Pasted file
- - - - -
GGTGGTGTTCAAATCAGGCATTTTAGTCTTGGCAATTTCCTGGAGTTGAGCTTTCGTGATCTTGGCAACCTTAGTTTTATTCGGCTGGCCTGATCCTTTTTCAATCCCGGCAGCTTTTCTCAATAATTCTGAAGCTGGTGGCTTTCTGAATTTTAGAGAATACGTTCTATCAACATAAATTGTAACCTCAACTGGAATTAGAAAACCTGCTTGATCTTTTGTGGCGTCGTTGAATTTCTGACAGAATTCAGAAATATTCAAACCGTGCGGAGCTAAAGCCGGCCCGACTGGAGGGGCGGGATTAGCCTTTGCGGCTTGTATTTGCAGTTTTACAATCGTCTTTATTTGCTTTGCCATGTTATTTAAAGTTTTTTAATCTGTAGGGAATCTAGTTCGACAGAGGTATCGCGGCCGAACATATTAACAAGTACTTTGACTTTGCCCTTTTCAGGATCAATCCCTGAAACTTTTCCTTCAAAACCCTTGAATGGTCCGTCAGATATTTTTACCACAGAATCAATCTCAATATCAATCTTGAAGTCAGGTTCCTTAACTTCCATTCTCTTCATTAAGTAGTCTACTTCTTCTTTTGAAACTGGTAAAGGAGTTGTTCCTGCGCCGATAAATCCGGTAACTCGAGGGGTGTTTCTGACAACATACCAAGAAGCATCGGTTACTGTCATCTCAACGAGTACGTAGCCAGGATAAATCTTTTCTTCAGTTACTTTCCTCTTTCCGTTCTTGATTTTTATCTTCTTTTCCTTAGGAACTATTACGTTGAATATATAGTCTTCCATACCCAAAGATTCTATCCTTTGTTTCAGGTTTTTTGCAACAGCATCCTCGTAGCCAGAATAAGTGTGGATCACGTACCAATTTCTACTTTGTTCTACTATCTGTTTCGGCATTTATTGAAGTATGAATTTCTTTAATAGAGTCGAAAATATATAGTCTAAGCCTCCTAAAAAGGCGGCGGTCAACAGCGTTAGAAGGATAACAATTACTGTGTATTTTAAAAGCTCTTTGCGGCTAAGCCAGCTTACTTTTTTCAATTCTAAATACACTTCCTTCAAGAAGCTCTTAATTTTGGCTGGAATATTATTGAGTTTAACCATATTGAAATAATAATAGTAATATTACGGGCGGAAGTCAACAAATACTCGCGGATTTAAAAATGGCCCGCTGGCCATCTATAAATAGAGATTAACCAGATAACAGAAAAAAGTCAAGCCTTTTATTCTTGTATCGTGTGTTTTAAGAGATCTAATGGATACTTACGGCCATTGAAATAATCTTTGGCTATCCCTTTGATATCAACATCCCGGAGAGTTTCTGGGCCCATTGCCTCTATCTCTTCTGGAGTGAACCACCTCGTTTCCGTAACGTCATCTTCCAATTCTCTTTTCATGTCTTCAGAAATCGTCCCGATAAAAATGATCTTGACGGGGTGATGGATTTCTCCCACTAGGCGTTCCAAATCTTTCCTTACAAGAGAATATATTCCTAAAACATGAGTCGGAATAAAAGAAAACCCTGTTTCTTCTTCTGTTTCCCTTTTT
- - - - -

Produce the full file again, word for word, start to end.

GGTGGTGTTCAAATCAGGCATTTTAGTCTTGGCAATTTCCTGGAGTTGAGCTTTCGTGATCTTGGCAACCTTAGTTTTATTCGGCTGGCCTGATCCTTTTTCAATCCCGGCAGCTTTTCTCAATAATTCTGAAGCTGGTGGCTTTCTGAATTTTAGAGAATACGTTCTATCAACATAAATTGTAACCTCAACTGGAATTAGAAAACCTGCTTGATCTTTTGTGGCGTCGTTGAATTTCTGACAGAATTCAGAAATATTCAAACCGTGCGGAGCTAAAGCCGGCCCGACTGGAGGGGCGGGATTAGCCTTTGCGGCTTGTATTTGCAGTTTTACAATCGTCTTTATTTGCTTTGCCATGTTATTTAAAGTTTTTTAATCTGTAGGGAATCTAGTTCGACAGAGGTATCGCGGCCGAACATATTAACAAGTACTTTGACTTTGCCCTTTTCAGGATCAATCCCTGAAACTTTTCCTTCAAAACCCTTGAATGGTCCGTCAGATATTTTTACCACAGAATCAATCTCAATATCAATCTTGAAGTCAGGTTCCTTAACTTCCATTCTCTTCATTAAGTAGTCTACTTCTTCTTTTGAAACTGGTAAAGGAGTTGTTCCTGCGCCGATAAATCCGGTAACTCGAGGGGTGTTTCTGACAACATACCAAGAAGCATCGGTTACTGTCATCTCAACGAGTACGTAGCCAGGATAAATCTTTTCTTCAGTTACTTTCCTCTTTCCGTTCTTGATTTTTATCTTCTTTTCCTTAGGAACTATTACGTTGAATATATAGTCTTCCATACCCAAAGATTCTATCCTTTGTTTCAGGTTTTTTGCAACAGCATCCTCGTAGCCAGAATAAGTGTGGATCACGTACCAATTTCTACTTTGTTCTACTATCTGTTTCGGCATTTATTGAAGTATGAATTTCTTTAATAGAGTCGAAAATATATAGTCTAAGCCTCCTAAAAAGGCGGCGGTCAACAGCGTTAGAAGGATAACAATTACTGTGTATTTTAAAAGCTCTTTGCGGCTAAGCCAGCTTACTTTTTTCAATTCTAAATACACTTCCTTCAAGAAGCTCTTAATTTTGGCTGGAATATTATTGAGTTTAACCATATTGAAATAATAATAGTAATATTACGGGCGGAAGTCAACAAATACTCGCGGATTTAAAAATGGCCCGCTGGCCATCTATAAATAGAGATTAACCAGATAACAGAAAAAAGTCAAGCCTTTTATTCTTGTATCGTGTGTTTTAAGAGATCTAATGGATACTTACGGCCATTGAAATAATCTTTGGCTATCCCTTTGATATCAACATCCCGGAGAGTTTCTGGGCCCATTGCCTCTATCTCTTCTGGAGTGAACCACCTCGTTTCCGTAACGTCATCTTCCAATTCTCTTTTCATGTCTTCAGAAATCGTCCCGATAAAAATGATCTTGACGGGGTGATGGATTTCTCCCACTAGGCGTTCCAAATCTTTCCTTACAAGAGAATATATTCCTAAAACATGAGTCGGAATAAAAGAAAACCCTGTTTCTTCTTCTGTTTCCCTTTTT